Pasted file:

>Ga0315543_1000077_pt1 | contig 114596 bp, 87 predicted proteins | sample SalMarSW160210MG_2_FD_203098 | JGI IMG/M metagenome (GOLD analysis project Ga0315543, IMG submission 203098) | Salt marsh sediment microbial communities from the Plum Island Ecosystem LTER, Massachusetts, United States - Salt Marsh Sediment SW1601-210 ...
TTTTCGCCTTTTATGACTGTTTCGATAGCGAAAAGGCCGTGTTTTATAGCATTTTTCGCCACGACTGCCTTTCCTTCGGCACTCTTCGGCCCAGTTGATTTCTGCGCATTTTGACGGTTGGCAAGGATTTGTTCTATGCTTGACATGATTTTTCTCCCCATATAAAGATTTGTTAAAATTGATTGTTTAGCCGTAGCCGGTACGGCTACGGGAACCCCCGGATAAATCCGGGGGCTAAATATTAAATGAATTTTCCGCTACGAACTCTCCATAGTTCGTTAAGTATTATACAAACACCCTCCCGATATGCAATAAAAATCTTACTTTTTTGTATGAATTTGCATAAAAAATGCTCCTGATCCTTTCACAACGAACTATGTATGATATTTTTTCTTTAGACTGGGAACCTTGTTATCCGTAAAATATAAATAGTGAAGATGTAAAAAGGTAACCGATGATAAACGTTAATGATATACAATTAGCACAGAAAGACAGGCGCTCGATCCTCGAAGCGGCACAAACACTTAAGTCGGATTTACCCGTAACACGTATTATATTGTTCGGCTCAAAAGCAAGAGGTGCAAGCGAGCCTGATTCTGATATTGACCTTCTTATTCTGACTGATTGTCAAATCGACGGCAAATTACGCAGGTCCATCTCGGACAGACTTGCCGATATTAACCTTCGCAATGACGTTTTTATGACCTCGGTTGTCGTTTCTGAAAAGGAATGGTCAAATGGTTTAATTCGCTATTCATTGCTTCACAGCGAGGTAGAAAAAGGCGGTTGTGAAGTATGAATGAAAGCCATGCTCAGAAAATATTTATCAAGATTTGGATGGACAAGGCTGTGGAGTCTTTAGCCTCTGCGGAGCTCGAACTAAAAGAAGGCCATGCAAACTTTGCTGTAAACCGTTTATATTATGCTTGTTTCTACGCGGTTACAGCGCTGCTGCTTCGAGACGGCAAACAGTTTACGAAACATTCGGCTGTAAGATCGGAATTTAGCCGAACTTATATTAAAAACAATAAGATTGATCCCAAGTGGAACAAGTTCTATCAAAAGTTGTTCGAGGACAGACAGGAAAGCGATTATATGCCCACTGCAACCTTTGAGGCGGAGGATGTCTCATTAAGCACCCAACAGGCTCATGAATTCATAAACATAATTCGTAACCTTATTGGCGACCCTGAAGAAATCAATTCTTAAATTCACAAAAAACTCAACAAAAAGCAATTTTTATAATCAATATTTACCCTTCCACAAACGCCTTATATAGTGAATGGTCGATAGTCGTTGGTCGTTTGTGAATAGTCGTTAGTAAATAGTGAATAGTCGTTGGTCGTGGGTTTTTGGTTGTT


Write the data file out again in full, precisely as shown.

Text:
>Ga0315543_1000077_pt1 | contig 114596 bp, 87 predicted proteins | sample SalMarSW160210MG_2_FD_203098 | JGI IMG/M metagenome (GOLD analysis project Ga0315543, IMG submission 203098) | Salt marsh sediment microbial communities from the Plum Island Ecosystem LTER, Massachusetts, United States - Salt Marsh Sediment SW1601-210 ...
TTTTCGCCTTTTATGACTGTTTCGATAGCGAAAAGGCCGTGTTTTATAGCATTTTTCGCCACGACTGCCTTTCCTTCGGCACTCTTCGGCCCAGTTGATTTCTGCGCATTTTGACGGTTGGCAAGGATTTGTTCTATGCTTGACATGATTTTTCTCCCCATATAAAGATTTGTTAAAATTGATTGTTTAGCCGTAGCCGGTACGGCTACGGGAACCCCCGGATAAATCCGGGGGCTAAATATTAAATGAATTTTCCGCTACGAACTCTCCATAGTTCGTTAAGTATTATACAAACACCCTCCCGATATGCAATAAAAATCTTACTTTTTTGTATGAATTTGCATAAAAAATGCTCCTGATCCTTTCACAACGAACTATGTATGATATTTTTTCTTTAGACTGGGAACCTTGTTATCCGTAAAATATAAATAGTGAAGATGTAAAAAGGTAACCGATGATAAACGTTAATGATATACAATTAGCACAGAAAGACAGGCGCTCGATCCTCGAAGCGGCACAAACACTTAAGTCGGATTTACCCGTAACACGTATTATATTGTTCGGCTCAAAAGCAAGAGGTGCAAGCGAGCCTGATTCTGATATTGACCTTCTTATTCTGACTGATTGTCAAATCGACGGCAAATTACGCAGGTCCATCTCGGACAGACTTGCCGATATTAACCTTCGCAATGACGTTTTTATGACCTCGGTTGTCGTTTCTGAAAAGGAATGGTCAAATGGTTTAATTCGCTATTCATTGCTTCACAGCGAGGTAGAAAAAGGCGGTTGTGAAGTATGAATGAAAGCCATGCTCAGAAAATATTTATCAAGATTTGGATGGACAAGGCTGTGGAGTCTTTAGCCTCTGCGGAGCTCGAACTAAAAGAAGGCCATGCAAACTTTGCTGTAAACCGTTTATATTATGCTTGTTTCTACGCGGTTACAGCGCTGCTGCTTCGAGACGGCAAACAGTTTACGAAACATTCGGCTGTAAGATCGGAATTTAGCCGAACTTATATTAAAAACAATAAGATTGATCCCAAGTGGAACAAGTTCTATCAAAAGTTGTTCGAGGACAGACAGGAAAGCGATTATATGCCCACTGCAACCTTTGAGGCGGAGGATGTCTCATTAAGCACCCAACAGGCTCATGAATTCATAAACATAATTCGTAACCTTATTGGCGACCCTGAAGAAATCAATTCTTAAATTCACAAAAAACTCAACAAAAAGCAATTTTTATAATCAATATTTACCCTTCCACAAACGCCTTATATAGTGAATGGTCGATAGTCGTTGGTCGTTTGTGAATAGTCGTTAGTAAATAGTGAATAGTCGTTGGTCGTGGGTTTTTGGTTGTT